• [0082]
    In another example embodiment, substrate temperature monitor 39B measures the temperature of substrate surface 16S and provides a signal 232 to controller 26 that corresponds to the maximum substrate surface temperature. Signal 232 is then used by controller 26 to control the amount of radiation 23 provided by laser diode array 23 to the substrate to ensure that the correct maximum temperature is maintained in the substrate during scanning.
  • [0083]
    The method also includes scanning line image 24 over at least a portion of the substrate so that each scanned portion sees a pulse of laser diode radiation that takes the surface temperature of the silicon substrate 16 to just under (i.e. to within 400 C. or less) the melting point of silicon (1410 C.) for a period of between 100 μs and 20 ms.
  • [0000]
    Power Density Requirements for Silicon LTP
  • [0084]
    The absorbed power density required for annealing silicon substrates (wafers) varies with the “dwell time,” which is the amount of time line image 24 resides over a particular point on substrate surface 16S (FIG. 1). In general, the required power density varies inversely with the square root of the dwell time, as illustrated in Table 2, below:
    TABLE 2
    Dwell time vs. Power Density
    Dwell Time Power Density
    200 μs 1200 W/mm2
    500 μs  759 W/mm2
     1 ms  537 W/mm2
     2 ms  379 W/mm2
     5 ms  240 W/mm2
     10 ms  170 W/mm2
  • [0085]
    Assuming that a minimum power of 170 W/mm2 is required to perform LTP for silicon-based applications, a laser diode array 12 capable of producing such minimum power can perform LTP with dwell times on the order of 10 ms.
  • [0000]
    System Throughput
  • [0086]
    It is important to the commercial viability of an LTP system that it be able to process a sufficient number of substrates per unit time, or in the language of the industry, have a sufficient “throughput.” To estimate the throughput for LTP apparatus 10, consider a 300 mm silicon wafer and a line image 5 mm long and 1.62 mm wide. The number of scans over the wafer is given by 300 mm/5 mm=60. Further, for a dwell time of 10 ms, the scan speed is 162 mm/s. The time for one scan is given by (300 mm)/(162 mm/s)=1.85 s. For a stage acceleration rate of 1 g, the acceleration/deceleration time of the stage is (162 mm/s)/(9800 mm/s)=0.017 s. Thus, the time to process one substrate is 60(1.85 s+(2)(0.017 s))=113 s. If the time to input and output a substrate to and from the apparatus is 15 seconds total, then the throughput is given by (3600 s/hr)/(15 s+113 s)=28 substrates/hour, which is a commercially viable throughput value.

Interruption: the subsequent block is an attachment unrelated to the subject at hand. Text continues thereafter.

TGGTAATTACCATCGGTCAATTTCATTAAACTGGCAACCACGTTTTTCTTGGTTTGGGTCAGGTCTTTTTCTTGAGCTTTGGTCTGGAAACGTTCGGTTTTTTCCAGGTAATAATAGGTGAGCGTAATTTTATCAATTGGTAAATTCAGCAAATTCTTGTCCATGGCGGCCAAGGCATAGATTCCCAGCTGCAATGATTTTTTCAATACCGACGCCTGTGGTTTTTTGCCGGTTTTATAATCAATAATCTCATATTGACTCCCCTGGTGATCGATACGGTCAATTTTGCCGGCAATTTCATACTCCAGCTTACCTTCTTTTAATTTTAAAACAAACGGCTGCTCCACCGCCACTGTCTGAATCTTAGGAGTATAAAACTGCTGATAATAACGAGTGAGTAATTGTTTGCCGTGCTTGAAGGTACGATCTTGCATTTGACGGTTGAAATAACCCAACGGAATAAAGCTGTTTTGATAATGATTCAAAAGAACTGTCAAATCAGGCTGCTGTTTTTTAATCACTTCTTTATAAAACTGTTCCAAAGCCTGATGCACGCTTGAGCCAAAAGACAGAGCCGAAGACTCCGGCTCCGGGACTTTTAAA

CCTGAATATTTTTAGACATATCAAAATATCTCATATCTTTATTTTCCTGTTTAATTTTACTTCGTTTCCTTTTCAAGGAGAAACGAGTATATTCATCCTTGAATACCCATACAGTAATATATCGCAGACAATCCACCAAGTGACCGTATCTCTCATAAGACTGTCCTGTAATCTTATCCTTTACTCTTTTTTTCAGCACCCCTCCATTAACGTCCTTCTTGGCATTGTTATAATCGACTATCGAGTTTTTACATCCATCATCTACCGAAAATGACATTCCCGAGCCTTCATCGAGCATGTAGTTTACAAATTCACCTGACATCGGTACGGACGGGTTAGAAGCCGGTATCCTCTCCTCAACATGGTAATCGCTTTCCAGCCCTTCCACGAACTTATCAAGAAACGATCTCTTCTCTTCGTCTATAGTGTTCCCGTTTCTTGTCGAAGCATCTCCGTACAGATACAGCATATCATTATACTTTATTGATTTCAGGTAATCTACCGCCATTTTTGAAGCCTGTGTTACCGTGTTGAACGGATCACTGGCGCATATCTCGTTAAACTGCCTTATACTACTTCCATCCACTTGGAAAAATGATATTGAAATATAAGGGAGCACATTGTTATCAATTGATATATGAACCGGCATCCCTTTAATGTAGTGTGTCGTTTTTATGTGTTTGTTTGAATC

• [0000]
    Recycling Reflected Radiation
  • [0087]
    While it is preferable to irradiate substrate 16 with annealing radiation beam (“radiation”) 23 at an incident angle θ that minimizes reflection of this radiation beam, this is not always convenient or possible. This is because the reflectivity of substrate 16 depends on the nature of surface 16S, which can have an uneven distribution of a variety of thin films and other structures residing thereon.
  • [0088]
    These structures range from bare silicon in the junction areas, to field oxide, to polysilicon on field oxide. It has been estimated a typical integrated circuit comprises 30% to 50% field oxide, about 15% to 20% bare silicon or polysilicon on silicon, and the rest is polysilicon on field oxide. However these proportions vary from circuit to circuit and even across a circuit.
  • [0089]
    FIG. 5 is a plot of the variation of reflectivity R (%) with incidence angle θ (degrees) for bare silicon along with example field oxide films (300 nm, 400 nm and 500 nm) that are typically present on a silicon substrate ready for junction activation. The plot of FIG. 5 assumes the radiation incident on the substrate has a wavelength of 800 nm and is P-polarized. As can be seen from the plot, for these films the optimum operating point corresponds to an incident angle θ of about 55, which is the angle where the reflectivities are all equal to about 14%.
  • [0090]